Andrew McCabe (Jason Sudeikis) is the worst music writer in the world. But who cares, I mean he has the most perfect beard I have ever seen. Did Jason Sudeikis always look like this? I always wondered why January Jones chose him to be the seventeenth person to enter her vagina and now I know: he has grown into the most gorgeous, stupid mimbo that has ever existed.

Hannah Miles (Rebecca Hall) is having sex with her clothes on when she finds out this professor of pop culture and music studies has journeyed to her Maine town. Hannah's husband was a folk singer who died — she may have killed him, but it is never made clear. "He wrote one surprising album," Sudeikis' girlfriend Finley (Dianna Agron) explains, and Hannah suspects that Andrew McCabe may be using her to get on The View. For writing a biography of a folk singer who released one album. But who cares?

The music in Tumbledown is composed by Damien Jurado, a folk artist possessed of all the integrity the man he is ghostwriting for lacks. His soundtrack for Tumbledown is lush and gorgeous, if a bit muted for the character. Hannah finds that she cannot really make any headway on a biography of her husband, although it is somewhat unclear why anyone would be interested in this anyway. It's not like Hunter Miles was John Lennon.

Hall was a gorgeous young actress who has failed to develop her talent any further now that she is in her thirties. Her Hannah is supposed to be a bit erratic and impulsive — Sudeikis calls her a crazy widow — and the amazing retinue of hats that she wears during Tumbledown accentuates her age. She has a part down the middle of her hair that reminds you of a fourth grader. Overly made-up and bright-eyed, she is almost nothing like the complicated woman she is portraying.

But who cares? "I love spunky!" yelps Sudekiis as he is invited back to Maine after Hannah runs him out of town on their first meeting. When she contacts him again he is disobeying Kanye's wishes and teaching a college course about the Notorious B.I.G., which might be the dumbest, most racist thing I have ever witnessed. Such is the life of a professor of "pop culture and music studies," which is more certain to land an individual in the pits of hell than damn near any other occupation.

Sudeikis explains to her that all magazines are trash (not sure what magazines he is referring to, since the only music magazine left is Rolling Stone and the moron there gave Tumbledown three stars). Professor Andrew McCabe wants to write a printed book — none of this ebook shit. If the book is available on Kindle, he's going to delete it from the memory of the world. He has standards.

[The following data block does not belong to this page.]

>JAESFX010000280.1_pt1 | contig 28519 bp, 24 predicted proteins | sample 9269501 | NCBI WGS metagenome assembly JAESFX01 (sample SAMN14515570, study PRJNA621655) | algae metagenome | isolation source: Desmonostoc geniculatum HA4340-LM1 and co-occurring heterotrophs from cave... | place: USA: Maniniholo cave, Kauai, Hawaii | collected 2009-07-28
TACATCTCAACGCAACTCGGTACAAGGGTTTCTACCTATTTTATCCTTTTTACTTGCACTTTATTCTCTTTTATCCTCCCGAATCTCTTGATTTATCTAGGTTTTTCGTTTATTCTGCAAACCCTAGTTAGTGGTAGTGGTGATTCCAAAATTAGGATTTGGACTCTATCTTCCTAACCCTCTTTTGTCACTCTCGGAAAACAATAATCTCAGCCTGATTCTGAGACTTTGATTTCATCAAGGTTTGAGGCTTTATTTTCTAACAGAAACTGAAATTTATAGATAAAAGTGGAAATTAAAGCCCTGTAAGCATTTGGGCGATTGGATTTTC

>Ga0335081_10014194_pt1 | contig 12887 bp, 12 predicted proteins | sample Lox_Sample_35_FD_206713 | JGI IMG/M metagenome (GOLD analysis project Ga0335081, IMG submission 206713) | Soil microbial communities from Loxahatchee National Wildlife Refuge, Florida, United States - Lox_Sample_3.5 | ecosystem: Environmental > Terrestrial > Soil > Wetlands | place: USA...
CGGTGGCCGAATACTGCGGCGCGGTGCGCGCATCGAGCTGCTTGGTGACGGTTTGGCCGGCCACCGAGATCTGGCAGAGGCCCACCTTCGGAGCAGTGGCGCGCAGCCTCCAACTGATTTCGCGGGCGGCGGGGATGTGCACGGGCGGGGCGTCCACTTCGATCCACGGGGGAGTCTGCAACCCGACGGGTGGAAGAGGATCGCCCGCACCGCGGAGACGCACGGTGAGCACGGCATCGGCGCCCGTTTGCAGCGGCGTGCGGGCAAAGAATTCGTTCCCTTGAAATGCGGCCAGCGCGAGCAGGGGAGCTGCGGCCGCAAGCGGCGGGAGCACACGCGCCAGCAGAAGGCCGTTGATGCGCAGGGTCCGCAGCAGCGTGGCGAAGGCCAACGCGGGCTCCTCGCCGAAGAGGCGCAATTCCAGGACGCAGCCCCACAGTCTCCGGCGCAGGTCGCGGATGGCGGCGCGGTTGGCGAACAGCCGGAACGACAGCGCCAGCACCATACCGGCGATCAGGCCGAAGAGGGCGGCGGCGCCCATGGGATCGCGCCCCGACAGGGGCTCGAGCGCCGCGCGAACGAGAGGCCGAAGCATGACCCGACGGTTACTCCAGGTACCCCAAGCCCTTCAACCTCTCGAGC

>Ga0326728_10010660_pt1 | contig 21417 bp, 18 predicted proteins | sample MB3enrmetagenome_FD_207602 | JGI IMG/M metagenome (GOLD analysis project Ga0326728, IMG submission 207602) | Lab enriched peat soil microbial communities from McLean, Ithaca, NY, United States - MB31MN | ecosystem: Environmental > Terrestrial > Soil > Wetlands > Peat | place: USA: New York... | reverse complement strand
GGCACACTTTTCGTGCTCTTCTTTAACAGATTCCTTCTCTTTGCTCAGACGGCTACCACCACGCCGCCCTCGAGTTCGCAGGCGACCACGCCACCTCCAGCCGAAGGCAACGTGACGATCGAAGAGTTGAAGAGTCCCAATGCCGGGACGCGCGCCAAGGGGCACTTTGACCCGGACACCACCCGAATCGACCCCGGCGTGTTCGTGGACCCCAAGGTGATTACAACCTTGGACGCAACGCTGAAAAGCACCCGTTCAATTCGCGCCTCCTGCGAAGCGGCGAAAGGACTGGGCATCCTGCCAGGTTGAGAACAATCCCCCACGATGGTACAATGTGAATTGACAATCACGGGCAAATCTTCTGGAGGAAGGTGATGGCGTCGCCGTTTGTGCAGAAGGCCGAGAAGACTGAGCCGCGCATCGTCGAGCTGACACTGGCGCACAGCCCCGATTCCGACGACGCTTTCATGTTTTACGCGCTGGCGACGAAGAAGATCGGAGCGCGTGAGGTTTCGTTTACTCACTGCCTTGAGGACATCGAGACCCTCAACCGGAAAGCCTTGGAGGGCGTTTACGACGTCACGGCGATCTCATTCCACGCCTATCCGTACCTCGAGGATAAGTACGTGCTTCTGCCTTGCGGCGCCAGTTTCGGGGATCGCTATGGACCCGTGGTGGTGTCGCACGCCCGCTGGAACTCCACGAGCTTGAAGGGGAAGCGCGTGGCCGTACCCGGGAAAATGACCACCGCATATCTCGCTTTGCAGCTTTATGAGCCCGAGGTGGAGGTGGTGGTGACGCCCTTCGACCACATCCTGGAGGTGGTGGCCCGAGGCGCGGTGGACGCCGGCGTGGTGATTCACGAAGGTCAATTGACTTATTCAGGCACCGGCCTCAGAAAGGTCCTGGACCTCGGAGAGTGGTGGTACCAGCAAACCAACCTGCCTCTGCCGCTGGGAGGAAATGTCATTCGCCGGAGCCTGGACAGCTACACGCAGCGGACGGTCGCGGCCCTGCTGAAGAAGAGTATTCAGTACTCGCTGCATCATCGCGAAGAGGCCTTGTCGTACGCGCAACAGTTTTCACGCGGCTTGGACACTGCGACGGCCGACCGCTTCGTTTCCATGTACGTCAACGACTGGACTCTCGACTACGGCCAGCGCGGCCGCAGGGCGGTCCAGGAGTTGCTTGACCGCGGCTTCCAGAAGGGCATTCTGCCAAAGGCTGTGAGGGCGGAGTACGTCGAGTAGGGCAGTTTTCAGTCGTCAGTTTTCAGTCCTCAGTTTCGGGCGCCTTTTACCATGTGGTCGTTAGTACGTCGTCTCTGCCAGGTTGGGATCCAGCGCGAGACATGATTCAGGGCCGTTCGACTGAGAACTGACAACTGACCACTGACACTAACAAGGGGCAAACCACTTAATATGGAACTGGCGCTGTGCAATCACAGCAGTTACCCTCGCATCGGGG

Sudeikis further explains that he has respect "fathoms deep" for Hannah's dead husband. He proclaims that he has a book deal with Random House and she offers to pay him $50,000 to live in her guest house and co-write the biography, since a woman writing a book by herself is too wild an idea for motion pictures. "It's too haaaaarrrrrrd!" she whines while having whiskey and intercourse with the local wildlife impresario Curtis (a ruined-looking Joe Manganiello).

Sudeikis seems to get along well with Hannah's dogs, Ripken and Glover. Despite the fact that he is writing a book about her husband, Sudeikis has no idea how the man died and has to find out about it from Hannah. He apparently fell off a cliff in the middle of the night? She also reveals that her dead husband's nickname for her was Buttercup, and Sudeikis finds a bullet in the guy's guitar case. For some reason Hannah takes him to meet her parents.

His girlfriend Finley shows up unexpectedly when an unpublished song of Hunter Miles is discovered in the unlikeliest of places: his studio. To get Finley off his back Sudeikis gets her very drunk and puts her to bed — this way he can spend some more quality time with his brunette writing partner. I have to say I had no idea where this was going.

Sudeikis interprets the lyrics of this new song as expressing Hunter Miles' desire for suicide. Rebecca Hall's character is deeply offended by this insinuation. It is the suicide of his own father he is reading into the situation, she insists, because the lyrics of the newly discovered track are actually derived from a poem she wrote about winter, and do not concern death at all. He is ashamed and leaves Maine.

She feels bad about pushing him away, likely because she is unsure if the song can really be interpreted in just one way. "There is no absolute truth: rather truth is relative to the community in which we participate," Richard Rorty tells us, but he is wrong about that. Tumbledown proves that this community absolutely sucks.

"I love living in place where you earn your seasons," Hannah says at some point long after I had stopped caring about this movie. Sudeikis dumps his appealing girlfriend for Rebecca Hall and tells her that he wants to kiss her. It's kind of gross when they do kiss, it reminded me of two steel wool sponges being scraped together over a toilet bowl.

The ensuing sex is very, very caring, although everyone is still mostly clothed. The next morning Sudeikis tells her that she smells like dirt and Hawaii and Hannah starts crying. Sudeikis then says that he "loves the shit" out of her. She's had sex thousands of times since her husband died, but it never felt this intimate!